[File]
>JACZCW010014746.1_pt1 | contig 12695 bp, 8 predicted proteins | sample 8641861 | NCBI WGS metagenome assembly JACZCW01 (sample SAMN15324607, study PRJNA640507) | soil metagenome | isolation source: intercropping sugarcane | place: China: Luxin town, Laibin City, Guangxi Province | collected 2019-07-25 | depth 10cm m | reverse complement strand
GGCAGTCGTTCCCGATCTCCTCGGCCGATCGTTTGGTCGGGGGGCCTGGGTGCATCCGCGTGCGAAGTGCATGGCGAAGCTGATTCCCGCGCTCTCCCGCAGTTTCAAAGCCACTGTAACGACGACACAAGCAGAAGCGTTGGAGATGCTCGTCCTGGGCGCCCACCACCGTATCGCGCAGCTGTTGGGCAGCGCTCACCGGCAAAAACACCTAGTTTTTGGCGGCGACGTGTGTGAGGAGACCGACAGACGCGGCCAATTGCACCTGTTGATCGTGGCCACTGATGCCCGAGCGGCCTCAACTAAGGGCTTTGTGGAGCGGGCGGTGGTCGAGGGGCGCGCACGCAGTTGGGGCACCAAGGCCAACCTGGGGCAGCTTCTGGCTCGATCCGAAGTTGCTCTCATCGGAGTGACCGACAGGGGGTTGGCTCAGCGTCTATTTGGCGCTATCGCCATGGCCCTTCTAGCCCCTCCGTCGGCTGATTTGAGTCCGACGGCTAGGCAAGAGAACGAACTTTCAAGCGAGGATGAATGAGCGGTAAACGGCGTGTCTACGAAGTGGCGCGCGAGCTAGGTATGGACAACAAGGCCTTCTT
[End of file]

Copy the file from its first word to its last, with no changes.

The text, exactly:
>JACZCW010014746.1_pt1 | contig 12695 bp, 8 predicted proteins | sample 8641861 | NCBI WGS metagenome assembly JACZCW01 (sample SAMN15324607, study PRJNA640507) | soil metagenome | isolation source: intercropping sugarcane | place: China: Luxin town, Laibin City, Guangxi Province | collected 2019-07-25 | depth 10cm m | reverse complement strand
GGCAGTCGTTCCCGATCTCCTCGGCCGATCGTTTGGTCGGGGGGCCTGGGTGCATCCGCGTGCGAAGTGCATGGCGAAGCTGATTCCCGCGCTCTCCCGCAGTTTCAAAGCCACTGTAACGACGACACAAGCAGAAGCGTTGGAGATGCTCGTCCTGGGCGCCCACCACCGTATCGCGCAGCTGTTGGGCAGCGCTCACCGGCAAAAACACCTAGTTTTTGGCGGCGACGTGTGTGAGGAGACCGACAGACGCGGCCAATTGCACCTGTTGATCGTGGCCACTGATGCCCGAGCGGCCTCAACTAAGGGCTTTGTGGAGCGGGCGGTGGTCGAGGGGCGCGCACGCAGTTGGGGCACCAAGGCCAACCTGGGGCAGCTTCTGGCTCGATCCGAAGTTGCTCTCATCGGAGTGACCGACAGGGGGTTGGCTCAGCGTCTATTTGGCGCTATCGCCATGGCCCTTCTAGCCCCTCCGTCGGCTGATTTGAGTCCGACGGCTAGGCAAGAGAACGAACTTTCAAGCGAGGATGAATGAGCGGTAAACGGCGTGTCTACGAAGTGGCGCGCGAGCTAGGTATGGACAACAAGGCCTTCTT